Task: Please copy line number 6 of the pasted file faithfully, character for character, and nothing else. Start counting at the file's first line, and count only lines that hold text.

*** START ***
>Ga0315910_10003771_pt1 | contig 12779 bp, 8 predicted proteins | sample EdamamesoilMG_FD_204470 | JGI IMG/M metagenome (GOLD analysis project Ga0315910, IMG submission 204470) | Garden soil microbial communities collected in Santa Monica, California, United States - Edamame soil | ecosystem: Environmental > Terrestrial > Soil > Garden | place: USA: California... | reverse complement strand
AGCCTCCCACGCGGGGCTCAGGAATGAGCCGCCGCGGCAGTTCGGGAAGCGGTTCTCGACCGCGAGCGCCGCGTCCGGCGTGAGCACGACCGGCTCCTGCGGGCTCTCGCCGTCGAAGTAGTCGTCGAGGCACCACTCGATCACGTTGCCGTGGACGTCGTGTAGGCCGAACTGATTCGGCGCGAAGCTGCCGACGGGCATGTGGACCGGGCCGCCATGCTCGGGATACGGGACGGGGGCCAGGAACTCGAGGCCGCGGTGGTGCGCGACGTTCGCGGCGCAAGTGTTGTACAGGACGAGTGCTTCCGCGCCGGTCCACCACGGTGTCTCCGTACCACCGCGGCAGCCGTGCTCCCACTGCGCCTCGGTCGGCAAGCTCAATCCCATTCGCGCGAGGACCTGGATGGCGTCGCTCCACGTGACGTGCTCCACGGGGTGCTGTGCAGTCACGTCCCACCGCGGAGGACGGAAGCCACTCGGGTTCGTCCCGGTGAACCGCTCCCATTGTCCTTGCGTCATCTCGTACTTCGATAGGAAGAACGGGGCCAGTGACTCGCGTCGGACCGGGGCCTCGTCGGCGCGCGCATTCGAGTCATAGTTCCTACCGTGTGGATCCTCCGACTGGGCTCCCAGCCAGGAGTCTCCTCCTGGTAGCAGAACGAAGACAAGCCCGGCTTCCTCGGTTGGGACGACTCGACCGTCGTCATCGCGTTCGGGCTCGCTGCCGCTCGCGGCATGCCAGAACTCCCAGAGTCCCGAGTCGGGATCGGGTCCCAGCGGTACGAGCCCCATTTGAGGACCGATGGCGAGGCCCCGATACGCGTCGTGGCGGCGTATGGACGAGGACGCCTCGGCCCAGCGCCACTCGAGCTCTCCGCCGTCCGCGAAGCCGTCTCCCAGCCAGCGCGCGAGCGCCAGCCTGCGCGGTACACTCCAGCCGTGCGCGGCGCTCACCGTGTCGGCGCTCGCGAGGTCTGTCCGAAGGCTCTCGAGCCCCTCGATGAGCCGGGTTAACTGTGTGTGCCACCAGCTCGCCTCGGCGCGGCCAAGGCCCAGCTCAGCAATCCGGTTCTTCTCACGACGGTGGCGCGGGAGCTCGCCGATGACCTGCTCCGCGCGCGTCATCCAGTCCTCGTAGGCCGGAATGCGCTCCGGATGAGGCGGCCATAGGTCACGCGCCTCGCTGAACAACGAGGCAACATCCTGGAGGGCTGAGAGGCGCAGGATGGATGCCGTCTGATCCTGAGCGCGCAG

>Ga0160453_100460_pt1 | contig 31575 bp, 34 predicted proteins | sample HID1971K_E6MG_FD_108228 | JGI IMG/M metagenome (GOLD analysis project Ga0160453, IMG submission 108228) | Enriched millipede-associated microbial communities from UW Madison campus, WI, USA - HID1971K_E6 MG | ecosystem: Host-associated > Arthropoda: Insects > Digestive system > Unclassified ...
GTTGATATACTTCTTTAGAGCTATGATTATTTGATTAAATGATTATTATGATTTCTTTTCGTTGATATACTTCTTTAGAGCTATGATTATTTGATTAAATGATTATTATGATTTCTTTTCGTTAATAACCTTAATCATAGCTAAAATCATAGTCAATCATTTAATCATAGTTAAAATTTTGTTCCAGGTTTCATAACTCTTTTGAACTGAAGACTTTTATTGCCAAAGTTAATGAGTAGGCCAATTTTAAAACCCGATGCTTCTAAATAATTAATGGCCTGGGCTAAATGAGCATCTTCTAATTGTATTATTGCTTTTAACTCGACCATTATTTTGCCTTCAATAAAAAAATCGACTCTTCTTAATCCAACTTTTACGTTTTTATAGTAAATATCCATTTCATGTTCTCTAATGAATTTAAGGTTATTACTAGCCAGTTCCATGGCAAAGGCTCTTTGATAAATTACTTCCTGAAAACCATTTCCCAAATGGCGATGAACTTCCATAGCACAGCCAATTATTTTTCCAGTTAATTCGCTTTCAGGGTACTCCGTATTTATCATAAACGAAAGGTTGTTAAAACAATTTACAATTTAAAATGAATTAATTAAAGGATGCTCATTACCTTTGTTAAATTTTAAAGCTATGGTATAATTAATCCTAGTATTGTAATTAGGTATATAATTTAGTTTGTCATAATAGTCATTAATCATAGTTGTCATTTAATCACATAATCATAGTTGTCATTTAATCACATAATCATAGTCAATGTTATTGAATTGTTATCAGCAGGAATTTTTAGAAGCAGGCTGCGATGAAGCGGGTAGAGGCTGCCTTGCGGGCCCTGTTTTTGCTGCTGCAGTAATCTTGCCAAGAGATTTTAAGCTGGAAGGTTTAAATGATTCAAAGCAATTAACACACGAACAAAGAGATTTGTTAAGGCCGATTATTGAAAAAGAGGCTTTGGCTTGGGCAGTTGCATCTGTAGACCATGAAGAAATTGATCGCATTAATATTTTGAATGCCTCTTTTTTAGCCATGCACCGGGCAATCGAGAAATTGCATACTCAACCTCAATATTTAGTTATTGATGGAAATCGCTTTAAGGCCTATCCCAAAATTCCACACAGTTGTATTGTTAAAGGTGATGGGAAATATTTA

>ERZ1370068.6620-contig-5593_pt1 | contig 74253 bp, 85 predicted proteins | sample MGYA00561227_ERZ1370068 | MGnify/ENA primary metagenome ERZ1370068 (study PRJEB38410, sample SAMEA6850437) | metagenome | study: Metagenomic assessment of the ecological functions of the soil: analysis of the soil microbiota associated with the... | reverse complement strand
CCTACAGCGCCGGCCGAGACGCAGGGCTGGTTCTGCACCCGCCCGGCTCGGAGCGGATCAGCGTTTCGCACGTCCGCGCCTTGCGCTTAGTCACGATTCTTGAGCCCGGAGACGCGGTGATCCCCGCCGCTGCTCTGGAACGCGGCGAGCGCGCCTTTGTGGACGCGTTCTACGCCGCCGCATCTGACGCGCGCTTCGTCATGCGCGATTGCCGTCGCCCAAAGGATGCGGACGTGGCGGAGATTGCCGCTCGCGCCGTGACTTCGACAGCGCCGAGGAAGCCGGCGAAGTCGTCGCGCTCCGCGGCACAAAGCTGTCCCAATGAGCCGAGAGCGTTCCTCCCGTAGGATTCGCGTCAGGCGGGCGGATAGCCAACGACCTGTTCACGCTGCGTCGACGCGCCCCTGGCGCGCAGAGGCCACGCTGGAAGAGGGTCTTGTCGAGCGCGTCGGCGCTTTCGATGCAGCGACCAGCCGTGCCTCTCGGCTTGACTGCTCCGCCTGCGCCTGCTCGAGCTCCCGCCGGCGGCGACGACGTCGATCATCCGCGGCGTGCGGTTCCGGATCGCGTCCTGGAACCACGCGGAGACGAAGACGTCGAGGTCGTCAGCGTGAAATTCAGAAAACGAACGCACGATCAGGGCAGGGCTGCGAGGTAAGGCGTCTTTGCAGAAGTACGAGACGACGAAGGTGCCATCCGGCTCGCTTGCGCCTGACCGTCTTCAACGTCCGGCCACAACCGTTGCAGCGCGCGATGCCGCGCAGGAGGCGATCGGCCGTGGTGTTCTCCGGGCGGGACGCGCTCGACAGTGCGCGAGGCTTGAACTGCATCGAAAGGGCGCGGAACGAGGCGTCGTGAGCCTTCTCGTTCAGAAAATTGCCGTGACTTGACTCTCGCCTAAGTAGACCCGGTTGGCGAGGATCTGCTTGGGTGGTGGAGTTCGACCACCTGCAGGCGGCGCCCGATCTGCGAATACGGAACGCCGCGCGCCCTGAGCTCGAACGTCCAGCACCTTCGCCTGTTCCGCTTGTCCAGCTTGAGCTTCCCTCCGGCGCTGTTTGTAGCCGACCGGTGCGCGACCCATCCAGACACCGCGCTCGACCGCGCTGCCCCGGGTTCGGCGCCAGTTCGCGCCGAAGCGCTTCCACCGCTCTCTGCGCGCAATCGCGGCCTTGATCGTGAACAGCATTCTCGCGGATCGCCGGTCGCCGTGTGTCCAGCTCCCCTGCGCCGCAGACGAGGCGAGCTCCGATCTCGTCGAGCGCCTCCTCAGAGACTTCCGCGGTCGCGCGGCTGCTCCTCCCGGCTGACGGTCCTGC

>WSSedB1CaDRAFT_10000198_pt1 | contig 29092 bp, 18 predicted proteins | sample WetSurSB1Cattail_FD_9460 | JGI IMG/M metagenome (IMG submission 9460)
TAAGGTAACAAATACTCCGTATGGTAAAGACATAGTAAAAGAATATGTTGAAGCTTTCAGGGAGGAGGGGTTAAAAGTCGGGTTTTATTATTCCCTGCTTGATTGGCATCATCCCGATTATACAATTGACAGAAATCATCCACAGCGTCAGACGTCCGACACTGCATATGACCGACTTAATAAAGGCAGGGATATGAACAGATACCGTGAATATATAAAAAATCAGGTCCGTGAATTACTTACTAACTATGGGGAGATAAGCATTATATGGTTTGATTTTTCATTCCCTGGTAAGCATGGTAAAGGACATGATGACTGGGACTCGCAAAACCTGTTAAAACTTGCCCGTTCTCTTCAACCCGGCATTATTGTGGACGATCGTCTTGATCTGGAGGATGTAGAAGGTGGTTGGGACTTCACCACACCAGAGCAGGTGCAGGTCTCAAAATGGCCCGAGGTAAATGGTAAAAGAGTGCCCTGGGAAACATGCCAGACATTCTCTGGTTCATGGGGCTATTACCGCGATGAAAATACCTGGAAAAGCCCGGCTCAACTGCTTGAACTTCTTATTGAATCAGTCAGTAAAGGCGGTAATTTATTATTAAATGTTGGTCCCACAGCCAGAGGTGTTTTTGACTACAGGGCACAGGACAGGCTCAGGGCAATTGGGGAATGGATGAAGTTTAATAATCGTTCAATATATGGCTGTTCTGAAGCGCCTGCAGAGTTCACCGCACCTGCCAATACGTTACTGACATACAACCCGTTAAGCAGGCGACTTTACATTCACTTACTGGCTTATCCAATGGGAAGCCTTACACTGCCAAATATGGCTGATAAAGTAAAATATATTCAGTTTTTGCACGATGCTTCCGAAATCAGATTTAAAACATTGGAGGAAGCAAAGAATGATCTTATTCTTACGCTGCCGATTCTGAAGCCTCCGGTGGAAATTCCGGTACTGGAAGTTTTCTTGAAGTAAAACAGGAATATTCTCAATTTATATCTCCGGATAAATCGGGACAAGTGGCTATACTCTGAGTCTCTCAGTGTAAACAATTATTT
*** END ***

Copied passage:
CCTACAGCGCCGGCCGAGACGCAGGGCTGGTTCTGCACCCGCCCGGCTCGGAGCGGATCAGCGTTTCGCACGTCCGCGCCTTGCGCTTAGTCACGATTCTTGAGCCCGGAGACGCGGTGATCCCCGCCGCTGCTCTGGAACGCGGCGAGCGCGCCTTTGTGGACGCGTTCTACGCCGCCGCATCTGACGCGCGCTTCGTCATGCGCGATTGCCGTCGCCCAAAGGATGCGGACGTGGCGGAGATTGCCGCTCGCGCCGTGACTTCGACAGCGCCGAGGAAGCCGGCGAAGTCGTCGCGCTCCGCGGCACAAAGCTGTCCCAATGAGCCGAGAGCGTTCCTCCCGTAGGATTCGCGTCAGGCGGGCGGATAGCCAACGACCTGTTCACGCTGCGTCGACGCGCCCCTGGCGCGCAGAGGCCACGCTGGAAGAGGGTCTTGTCGAGCGCGTCGGCGCTTTCGATGCAGCGACCAGCCGTGCCTCTCGGCTTGACTGCTCCGCCTGCGCCTGCTCGAGCTCCCGCCGGCGGCGACGACGTCGATCATCCGCGGCGTGCGGTTCCGGATCGCGTCCTGGAACCACGCGGAGACGAAGACGTCGAGGTCGTCAGCGTGAAATTCAGAAAACGAACGCACGATCAGGGCAGGGCTGCGAGGTAAGGCGTCTTTGCAGAAGTACGAGACGACGAAGGTGCCATCCGGCTCGCTTGCGCCTGACCGTCTTCAACGTCCGGCCACAACCGTTGCAGCGCGCGATGCCGCGCAGGAGGCGATCGGCCGTGGTGTTCTCCGGGCGGGACGCGCTCGACAGTGCGCGAGGCTTGAACTGCATCGAAAGGGCGCGGAACGAGGCGTCGTGAGCCTTCTCGTTCAGAAAATTGCCGTGACTTGACTCTCGCCTAAGTAGACCCGGTTGGCGAGGATCTGCTTGGGTGGTGGAGTTCGACCACCTGCAGGCGGCGCCCGATCTGCGAATACGGAACGCCGCGCGCCCTGAGCTCGAACGTCCAGCACCTTCGCCTGTTCCGCTTGTCCAGCTTGAGCTTCCCTCCGGCGCTGTTTGTAGCCGACCGGTGCGCGACCCATCCAGACACCGCGCTCGACCGCGCTGCCCCGGGTTCGGCGCCAGTTCGCGCCGAAGCGCTTCCACCGCTCTCTGCGCGCAATCGCGGCCTTGATCGTGAACAGCATTCTCGCGGATCGCCGGTCGCCGTGTGTCCAGCTCCCCTGCGCCGCAGACGAGGCGAGCTCCGATCTCGTCGAGCGCCTCCTCAGAGACTTCCGCGGTCGCGCGGCTGCTCCTCCCGGCTGACGGTCCTGC